The NSDL Scout Report for Math, Engineering, & Technology -- Volume 3, Number 6

March 12, 2004

A Publication of the Internet Scout Project
Computer Sciences Department, University of Wisconsin-Madison




Topic In Depth


Technopolis: Evaluation of Swedish Energy Programme [pdf]

This report from Technopolis takes an interesting approach, combining research on science and technology with policy evaluation. The study investigates and evaluates the Swedish long range energy research, which was initiated in 1997 and focused on hydropower, nuclear power and oil. Through interviews and case studies, the researchers highlight the social and economic complexities of the Swedish energy program. Technopolis is a group of European organisations based in Amsterdam, Brighton, Paris, Stockholm, and Vienna that provide "high quality, practical, knowledge-based research, advice and management support services to policy makers and those responsible for putting policy into practice." [VF]

Georgia Institute of Technology: Technology Policy and Assessment Center [pdf]

Technology Policy and Assessment Center (TPAC) at Georgia Institute of Technology performs "interdisciplinary research and analysis on technology-intensive issues." Sample projects include the High Tech Indicators Survey, which is used to generate indicators of national technological competitiveness, and a study that identified eight factors affecting managerial use of technology. The findings of this latter study were used to develop an interactive evaluative instrument, available on this website, which analysts and managers can use to assess the utilization prospects of their product. The TPAC website also profiles Hot Technologies, including overviews of who is doing the research, how much research is taking place and the prospects for technologies within the topic area. [VF]

Engineering and Physical Sciences Research Council (EPSRC) [pdf]

The Engineering and Physical Sciences Research Council (EPSRC) funds research and training in the UK in engineering and the physical sciences. Viewing public engagement as important for stimulating interest in research, inspiring future generations of researchers and, "helping the research base evolve in tune with the changing needs of a more informed society," the EPSRC also promotes public awareness of science and engineering, providing a good deal of resources and links online. Research reports and briefs from some of the collaborating institutions' work on a wide range of research projects in engineering, the physical sciences and mathematics are all available in the Publications section. Other sections describe activities for young people and teachers, and research opportunities for graduate students. [VF]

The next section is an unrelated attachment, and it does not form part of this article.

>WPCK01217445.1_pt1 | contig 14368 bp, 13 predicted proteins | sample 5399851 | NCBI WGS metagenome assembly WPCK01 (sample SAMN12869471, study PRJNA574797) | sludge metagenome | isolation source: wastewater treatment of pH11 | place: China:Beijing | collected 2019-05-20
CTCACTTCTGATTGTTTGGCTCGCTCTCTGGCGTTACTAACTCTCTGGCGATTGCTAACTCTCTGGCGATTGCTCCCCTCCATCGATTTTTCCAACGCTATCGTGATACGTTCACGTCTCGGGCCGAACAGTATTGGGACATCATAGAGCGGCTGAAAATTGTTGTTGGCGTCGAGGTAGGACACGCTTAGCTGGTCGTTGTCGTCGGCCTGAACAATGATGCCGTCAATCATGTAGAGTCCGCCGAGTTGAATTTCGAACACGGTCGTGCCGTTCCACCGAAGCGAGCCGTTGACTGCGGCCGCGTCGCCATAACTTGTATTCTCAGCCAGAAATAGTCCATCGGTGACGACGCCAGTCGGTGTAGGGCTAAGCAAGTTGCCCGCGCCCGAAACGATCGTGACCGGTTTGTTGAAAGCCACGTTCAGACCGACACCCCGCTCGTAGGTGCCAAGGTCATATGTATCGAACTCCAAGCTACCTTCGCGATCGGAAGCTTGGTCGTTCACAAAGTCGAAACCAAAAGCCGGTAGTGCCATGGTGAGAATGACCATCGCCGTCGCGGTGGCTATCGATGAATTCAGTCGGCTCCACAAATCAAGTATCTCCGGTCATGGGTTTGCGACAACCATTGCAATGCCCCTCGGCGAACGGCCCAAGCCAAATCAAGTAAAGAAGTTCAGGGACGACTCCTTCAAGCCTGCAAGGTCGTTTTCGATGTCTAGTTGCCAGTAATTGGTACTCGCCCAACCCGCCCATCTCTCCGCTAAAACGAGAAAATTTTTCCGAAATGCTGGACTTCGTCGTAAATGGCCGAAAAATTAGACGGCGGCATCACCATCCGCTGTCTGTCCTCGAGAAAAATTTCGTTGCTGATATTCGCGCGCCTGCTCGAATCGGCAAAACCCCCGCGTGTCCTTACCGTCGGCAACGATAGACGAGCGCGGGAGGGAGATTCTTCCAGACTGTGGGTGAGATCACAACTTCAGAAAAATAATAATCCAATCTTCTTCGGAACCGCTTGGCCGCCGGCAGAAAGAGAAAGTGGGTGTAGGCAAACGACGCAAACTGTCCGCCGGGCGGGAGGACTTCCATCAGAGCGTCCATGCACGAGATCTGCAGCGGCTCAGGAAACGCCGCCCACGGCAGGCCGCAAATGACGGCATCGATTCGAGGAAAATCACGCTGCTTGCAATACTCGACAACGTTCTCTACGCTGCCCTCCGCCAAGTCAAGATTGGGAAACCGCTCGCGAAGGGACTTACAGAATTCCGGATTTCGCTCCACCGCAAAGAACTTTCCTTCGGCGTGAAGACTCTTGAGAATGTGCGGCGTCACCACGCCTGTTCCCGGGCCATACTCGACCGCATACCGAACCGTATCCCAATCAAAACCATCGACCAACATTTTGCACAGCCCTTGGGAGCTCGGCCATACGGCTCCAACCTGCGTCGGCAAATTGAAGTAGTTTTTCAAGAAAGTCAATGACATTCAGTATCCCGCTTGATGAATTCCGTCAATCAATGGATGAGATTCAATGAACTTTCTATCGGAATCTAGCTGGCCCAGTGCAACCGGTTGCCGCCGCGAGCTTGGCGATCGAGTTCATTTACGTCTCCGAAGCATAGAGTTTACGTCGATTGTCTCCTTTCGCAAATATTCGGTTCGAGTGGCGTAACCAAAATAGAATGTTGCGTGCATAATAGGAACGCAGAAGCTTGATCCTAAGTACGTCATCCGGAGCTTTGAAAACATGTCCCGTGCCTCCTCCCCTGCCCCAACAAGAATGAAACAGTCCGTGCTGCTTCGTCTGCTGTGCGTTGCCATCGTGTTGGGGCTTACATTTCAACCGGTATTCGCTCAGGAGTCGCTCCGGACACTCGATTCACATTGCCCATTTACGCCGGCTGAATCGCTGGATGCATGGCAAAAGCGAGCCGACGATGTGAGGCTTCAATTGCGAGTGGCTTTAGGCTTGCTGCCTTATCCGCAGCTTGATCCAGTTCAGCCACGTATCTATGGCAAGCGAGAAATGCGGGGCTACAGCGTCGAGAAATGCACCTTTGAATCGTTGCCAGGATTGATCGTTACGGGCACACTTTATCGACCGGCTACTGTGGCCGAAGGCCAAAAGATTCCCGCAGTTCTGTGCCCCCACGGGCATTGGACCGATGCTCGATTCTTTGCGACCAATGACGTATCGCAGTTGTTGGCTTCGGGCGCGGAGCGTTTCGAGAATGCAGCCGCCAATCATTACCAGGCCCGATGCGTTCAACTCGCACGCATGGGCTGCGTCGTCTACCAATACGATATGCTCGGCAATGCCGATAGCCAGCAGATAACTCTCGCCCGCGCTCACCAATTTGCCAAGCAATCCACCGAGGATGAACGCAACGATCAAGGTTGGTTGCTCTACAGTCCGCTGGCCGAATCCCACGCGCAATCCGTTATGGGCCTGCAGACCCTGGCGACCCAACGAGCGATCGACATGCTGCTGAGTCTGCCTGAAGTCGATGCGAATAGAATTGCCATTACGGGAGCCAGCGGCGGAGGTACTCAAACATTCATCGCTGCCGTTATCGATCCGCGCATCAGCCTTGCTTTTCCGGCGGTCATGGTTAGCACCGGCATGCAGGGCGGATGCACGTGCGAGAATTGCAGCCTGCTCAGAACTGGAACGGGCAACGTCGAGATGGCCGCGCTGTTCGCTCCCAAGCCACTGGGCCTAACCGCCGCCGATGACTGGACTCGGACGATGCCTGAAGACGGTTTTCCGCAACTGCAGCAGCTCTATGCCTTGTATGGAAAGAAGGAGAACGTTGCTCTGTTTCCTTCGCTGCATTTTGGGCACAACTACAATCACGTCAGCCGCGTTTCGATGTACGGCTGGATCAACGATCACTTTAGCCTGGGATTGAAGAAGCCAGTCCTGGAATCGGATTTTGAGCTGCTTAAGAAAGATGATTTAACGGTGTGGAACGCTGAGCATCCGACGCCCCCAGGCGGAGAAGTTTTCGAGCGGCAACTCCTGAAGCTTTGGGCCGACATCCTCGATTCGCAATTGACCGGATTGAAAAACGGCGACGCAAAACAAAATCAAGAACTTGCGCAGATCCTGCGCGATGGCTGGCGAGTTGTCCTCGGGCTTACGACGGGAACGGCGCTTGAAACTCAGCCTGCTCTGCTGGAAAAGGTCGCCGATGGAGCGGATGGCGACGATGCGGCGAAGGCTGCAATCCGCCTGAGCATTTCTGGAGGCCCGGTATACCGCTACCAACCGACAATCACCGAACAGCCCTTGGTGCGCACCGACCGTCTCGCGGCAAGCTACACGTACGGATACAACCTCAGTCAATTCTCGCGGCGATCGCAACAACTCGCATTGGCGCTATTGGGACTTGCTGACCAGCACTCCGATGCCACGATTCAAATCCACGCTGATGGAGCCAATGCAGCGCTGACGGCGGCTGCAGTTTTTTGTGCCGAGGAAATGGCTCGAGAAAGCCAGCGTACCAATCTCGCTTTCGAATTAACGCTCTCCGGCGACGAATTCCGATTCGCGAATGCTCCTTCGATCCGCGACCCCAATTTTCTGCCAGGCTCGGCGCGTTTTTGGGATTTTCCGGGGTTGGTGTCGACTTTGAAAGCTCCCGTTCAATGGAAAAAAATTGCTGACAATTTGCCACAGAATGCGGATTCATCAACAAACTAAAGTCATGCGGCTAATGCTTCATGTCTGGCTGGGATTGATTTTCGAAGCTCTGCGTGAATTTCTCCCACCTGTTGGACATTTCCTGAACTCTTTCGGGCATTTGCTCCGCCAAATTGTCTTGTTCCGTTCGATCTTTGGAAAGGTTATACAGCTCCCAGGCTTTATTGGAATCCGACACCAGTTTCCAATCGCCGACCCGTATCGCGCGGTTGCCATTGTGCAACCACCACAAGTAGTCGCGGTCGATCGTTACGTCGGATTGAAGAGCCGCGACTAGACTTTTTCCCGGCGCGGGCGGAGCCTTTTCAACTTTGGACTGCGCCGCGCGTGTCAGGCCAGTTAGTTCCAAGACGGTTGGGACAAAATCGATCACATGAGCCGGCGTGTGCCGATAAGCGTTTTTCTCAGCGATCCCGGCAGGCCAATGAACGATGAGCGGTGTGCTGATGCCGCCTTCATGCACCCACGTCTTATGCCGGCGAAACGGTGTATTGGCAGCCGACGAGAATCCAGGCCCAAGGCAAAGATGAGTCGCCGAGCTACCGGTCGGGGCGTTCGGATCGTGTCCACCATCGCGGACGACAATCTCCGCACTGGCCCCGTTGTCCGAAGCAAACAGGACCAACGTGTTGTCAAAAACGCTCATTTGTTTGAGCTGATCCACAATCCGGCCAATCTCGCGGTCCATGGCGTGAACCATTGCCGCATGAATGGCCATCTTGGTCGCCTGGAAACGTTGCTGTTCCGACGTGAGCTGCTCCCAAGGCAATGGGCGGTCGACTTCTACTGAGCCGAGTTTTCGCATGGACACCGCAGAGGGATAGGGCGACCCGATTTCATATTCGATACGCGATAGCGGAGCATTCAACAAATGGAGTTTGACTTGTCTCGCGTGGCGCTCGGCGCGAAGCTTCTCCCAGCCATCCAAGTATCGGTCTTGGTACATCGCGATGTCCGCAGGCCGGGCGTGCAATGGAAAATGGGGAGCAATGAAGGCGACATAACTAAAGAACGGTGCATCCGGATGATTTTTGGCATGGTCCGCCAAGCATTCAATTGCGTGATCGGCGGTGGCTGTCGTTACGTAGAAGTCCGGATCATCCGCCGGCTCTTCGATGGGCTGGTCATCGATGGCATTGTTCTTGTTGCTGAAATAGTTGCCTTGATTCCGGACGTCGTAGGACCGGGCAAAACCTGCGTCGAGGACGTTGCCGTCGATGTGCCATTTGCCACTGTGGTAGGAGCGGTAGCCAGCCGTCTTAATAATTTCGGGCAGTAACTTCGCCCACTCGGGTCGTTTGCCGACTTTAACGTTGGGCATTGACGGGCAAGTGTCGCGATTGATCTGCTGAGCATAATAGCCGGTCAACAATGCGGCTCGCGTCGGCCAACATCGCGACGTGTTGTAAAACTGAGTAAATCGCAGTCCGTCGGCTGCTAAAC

The Digital Human [MS Word]

The Digital Human is an Open Source Software Consortium that uses information technology tools to simulate and represent the body's processes, such as the functions of DNA molecules and proteins to cells, tissues, organs, and gross anatomy. In an effort to develop a community where researchers can share their work, the website provides links to various research centers and their work on simulations, visualizations and engineering models. Another aspect of the consortium is "to allow biomedical researchers and computer scientists to work effectively together to develop a language that will allow this to happen." Proceedings from conferences addressing these issues are available from this website. [VF]

Federation of American Scientists (FAS) Housing Technology: Afghan Housing

The Federation of American Scientists (FAS) hosts this website providing information on housing technology both locally and internationally. They highlight new materials and design methods that may "result in attractive, safe and highly efficient homes that can be built affordably in Afghanistan and around the world, including the U.S." The website highlights housing technologies in Afghanistan and nearby regions, and provides information on the designs developed by members of the Federation of American Scientist's Housing Technology group. [VF]

RAND: The Science and Technology Policy Institute Historical Overview [pdf, MS Word]

On this website, the Science and Technology Policy Institute at the RAND Corporation provides an historical overview of their work from 1992 to 2003. Included here are overviews of projects, events and links to publications in research areas including Science and Technology, Health and the Environment, Space and Transportation, Public Safety, Security, as well as Critical Infrastructure Protection, Education, and Training. Short biographies of past directors and associates are also available in this archive. A search function allows visitors to search for particular RAND studies or topics of interest. [VF]

Foresight [pdf]

Foresight is a UK government supported program aimed "to increase UK exploitation of science." The Foresight program highlights either a key issue where science holds promise, or an area "where the potential applications and technologies have yet to be considered and/or articulated more broadly." The current projects are: Brain Science, Addiction and Drugs, Cyber Trust and Crime Prevention, Exploiting the Electromagnetic Spectrum, and Flood and Coastal Defence. Each project website includes sections offering a project description, reports and publications, news and events, and links to related websites. [VF]

Journal of Environmental Monitoring [pdf]